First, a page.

Hiking Capitol Reef's Navajo Knobs

WasatchWill

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Navajo Knobs has been a hike in Capitol Reef National Park that I've wanted to do for a long time. I've continually put it off because it's longer than so many other nearby hikes and yet so easy to access. Given that our family visits the area so often, I've always said to myself: It'll be there next time. That next time finally happened.

Monday - July 4, 2016

Normally I would shy away from hiking in the desert in mid-summer where water sources don't exist along the way, especially longer distance hikes. However, being at the top end of the Grand Staircase, much of Capitol Reef sits well over 5000 feet in elevation. This helps cool down temperatures overnight and in the early morning to make hiking more pleasant, even in the dog days of summer. Considering that and the fact that the trail leading up to Navajo Knobs runs along the west side of some higher cliffs, I knew there'd be shade for much of the way if I got an early enough start on the trail. With Jess's OK, I got up and drove down the road from Torrey to the trailhead in the Park and got started on the trail just before 7 am. It would have been a half hour sooner, had I not left my phone with its all important camera back in Torrey, causing me to turn around to go back and get it.

The Navajo Knobs trail shares a trailhead with the much more popular Hickman Bridge, and with that being such a popular hike, and the trailhead only being able to accommodate a couple dozen vehicles, the trailhead can fill up quickly. As true for most other hikes, not only is starting early the ticket to beating the heat, it's also the ticket to beating the crowds and securing an easy parking spot.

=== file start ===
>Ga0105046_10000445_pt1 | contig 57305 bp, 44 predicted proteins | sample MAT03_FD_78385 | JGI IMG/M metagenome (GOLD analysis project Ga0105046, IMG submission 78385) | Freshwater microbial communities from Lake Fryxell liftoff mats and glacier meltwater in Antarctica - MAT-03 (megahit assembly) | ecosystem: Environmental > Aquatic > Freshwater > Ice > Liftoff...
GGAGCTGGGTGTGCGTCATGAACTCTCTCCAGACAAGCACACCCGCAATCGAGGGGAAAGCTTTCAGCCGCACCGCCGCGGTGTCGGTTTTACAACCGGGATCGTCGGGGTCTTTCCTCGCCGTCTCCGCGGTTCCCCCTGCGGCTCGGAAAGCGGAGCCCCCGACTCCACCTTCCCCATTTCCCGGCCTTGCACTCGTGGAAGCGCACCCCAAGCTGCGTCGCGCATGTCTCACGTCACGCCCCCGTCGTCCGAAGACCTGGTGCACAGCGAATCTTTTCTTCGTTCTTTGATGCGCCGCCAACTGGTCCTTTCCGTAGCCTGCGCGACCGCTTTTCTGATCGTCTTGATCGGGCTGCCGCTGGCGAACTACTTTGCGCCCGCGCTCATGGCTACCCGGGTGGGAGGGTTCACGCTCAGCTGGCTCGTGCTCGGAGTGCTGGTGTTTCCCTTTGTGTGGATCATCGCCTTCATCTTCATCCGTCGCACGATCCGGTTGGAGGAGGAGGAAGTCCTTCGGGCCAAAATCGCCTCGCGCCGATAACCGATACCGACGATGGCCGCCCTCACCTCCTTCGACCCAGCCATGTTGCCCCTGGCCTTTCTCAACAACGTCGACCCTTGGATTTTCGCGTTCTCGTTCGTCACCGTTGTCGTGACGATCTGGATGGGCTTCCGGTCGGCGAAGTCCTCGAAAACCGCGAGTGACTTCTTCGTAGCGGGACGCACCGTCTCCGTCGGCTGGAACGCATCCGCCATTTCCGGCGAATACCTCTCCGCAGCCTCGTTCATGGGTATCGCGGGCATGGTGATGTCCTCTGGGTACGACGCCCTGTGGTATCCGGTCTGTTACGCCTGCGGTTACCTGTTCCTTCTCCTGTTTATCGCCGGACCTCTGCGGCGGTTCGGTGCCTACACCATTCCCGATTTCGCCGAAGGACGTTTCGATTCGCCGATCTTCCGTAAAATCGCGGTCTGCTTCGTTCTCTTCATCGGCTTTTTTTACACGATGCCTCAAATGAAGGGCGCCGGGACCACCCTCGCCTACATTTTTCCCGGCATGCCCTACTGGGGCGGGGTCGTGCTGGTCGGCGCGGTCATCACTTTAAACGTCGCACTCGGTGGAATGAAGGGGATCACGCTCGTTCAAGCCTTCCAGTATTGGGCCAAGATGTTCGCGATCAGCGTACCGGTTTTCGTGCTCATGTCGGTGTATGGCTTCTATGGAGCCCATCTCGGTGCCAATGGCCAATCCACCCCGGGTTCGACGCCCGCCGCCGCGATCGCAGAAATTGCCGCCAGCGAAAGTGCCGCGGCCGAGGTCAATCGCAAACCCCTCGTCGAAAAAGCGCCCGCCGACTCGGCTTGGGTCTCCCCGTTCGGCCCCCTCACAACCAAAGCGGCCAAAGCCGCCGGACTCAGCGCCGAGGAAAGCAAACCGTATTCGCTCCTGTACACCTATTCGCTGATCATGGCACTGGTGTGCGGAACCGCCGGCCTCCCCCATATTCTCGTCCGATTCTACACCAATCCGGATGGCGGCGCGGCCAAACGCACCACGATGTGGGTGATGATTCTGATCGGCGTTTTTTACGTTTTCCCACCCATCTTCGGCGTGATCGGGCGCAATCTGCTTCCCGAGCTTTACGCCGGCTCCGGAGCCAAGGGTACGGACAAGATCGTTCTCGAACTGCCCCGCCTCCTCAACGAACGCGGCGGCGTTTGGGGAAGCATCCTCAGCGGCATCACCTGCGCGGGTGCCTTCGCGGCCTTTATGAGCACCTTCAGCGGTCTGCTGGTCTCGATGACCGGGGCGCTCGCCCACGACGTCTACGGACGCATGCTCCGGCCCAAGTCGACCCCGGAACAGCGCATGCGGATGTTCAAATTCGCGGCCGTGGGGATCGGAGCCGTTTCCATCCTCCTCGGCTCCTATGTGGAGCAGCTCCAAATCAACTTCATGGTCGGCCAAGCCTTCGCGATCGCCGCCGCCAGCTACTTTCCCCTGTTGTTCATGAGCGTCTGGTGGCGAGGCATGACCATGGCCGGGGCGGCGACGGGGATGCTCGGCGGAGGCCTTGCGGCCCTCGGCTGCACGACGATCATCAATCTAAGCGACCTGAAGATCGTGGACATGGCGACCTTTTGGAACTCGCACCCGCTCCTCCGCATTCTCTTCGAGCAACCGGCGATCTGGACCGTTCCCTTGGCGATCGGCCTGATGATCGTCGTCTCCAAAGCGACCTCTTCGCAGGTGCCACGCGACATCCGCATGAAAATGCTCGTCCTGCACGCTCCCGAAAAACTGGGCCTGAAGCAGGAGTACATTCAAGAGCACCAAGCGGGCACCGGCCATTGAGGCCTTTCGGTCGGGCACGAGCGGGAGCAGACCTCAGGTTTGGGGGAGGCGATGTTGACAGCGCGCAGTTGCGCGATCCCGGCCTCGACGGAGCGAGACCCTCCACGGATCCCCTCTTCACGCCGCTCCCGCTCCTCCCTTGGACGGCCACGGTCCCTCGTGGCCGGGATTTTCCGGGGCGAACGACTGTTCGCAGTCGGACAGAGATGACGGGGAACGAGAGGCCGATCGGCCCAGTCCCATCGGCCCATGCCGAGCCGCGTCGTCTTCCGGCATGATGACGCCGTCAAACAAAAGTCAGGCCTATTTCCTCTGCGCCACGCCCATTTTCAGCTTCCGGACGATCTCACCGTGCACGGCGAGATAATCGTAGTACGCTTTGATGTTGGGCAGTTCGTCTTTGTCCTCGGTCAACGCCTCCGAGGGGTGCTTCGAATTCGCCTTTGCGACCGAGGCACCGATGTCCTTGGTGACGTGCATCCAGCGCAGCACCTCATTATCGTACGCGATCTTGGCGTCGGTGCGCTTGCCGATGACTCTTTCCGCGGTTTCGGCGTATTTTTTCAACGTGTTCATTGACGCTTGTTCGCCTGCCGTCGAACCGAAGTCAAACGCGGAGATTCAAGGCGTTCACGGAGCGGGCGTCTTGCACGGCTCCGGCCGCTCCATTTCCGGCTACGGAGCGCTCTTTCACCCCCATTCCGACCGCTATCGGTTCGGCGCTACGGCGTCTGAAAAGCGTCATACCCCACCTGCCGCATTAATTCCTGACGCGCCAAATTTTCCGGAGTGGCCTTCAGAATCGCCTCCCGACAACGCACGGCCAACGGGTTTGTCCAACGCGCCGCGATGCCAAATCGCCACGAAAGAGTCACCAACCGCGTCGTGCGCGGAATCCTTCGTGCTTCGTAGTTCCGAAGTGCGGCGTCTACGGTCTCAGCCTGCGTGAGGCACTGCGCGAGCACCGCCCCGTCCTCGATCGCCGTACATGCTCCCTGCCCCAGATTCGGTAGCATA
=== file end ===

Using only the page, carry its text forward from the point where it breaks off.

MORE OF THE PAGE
The trailhead


Trail info


The trail and the Fremont River


Morning light begins to creep into the Fremont River gorge

Moments from the start, I arrived at the fork. One way continued on to Hickman Bridge, a point I had been to a few times before, while the other would lead me up unfamiliar territory the rest of the way. I made the turn for the latter.


The turnoff for Navajo Knobs


Plenty of shade left

Every now and then, as I ascended up the trail, I'd look back to see what the sun light was doing. One reason was just to be sure I didn't miss a nice picture. The other reason was to keep track of how much shade I'd have left to keep cool in.


A look back at Pectol's Pyramid


A look back south across the high country of Captiol Reef

I made one brief stop at the Rim Overlook where I surveyed historic Fruita down below, but didn't tarry long, because again, shade. I wanted to maintain as much of it as possible for the ascent up.


A quick look down into Fruita from the Rim Overlook

So onward I went as I continued to progress this beautiful high desert ascent.


A view north from the trail


An landmark with no name


Another view north further up the trail

After a couple of miles, I found myself staring down at another iconic landmark of Capitol Reef, The Castle. Have been used to see it from below and passing by it so many times on the countless drives I've made along the highway through the park, it was neat to see it from a new angle well above it. My destination, Navajo Knobs, was also now visible along the top of the cliff above it. It was a "so close, but still so far away" moment.


The Castle (left middle) and Navajo Knobs (top center)


Northward along the rim


Still moving northward

After about another mile, the Knobs became more defined as I continued to close in on them.


Navajo Knobs (top right)

And before I knew it, with the sun now fully out, I was standing at the base. I sized up the knobby rocks for a moment. Looks like a fun climb.


Navajo Knobs

As it turns out, it was a fun little climb. The route, which leads up the back or west side is just some real simple class 3 climbing with little to no real dangerous exposure. And just like that, I was all alone at the top taking in yet another breathtaking view across all 360 degrees of the horizon.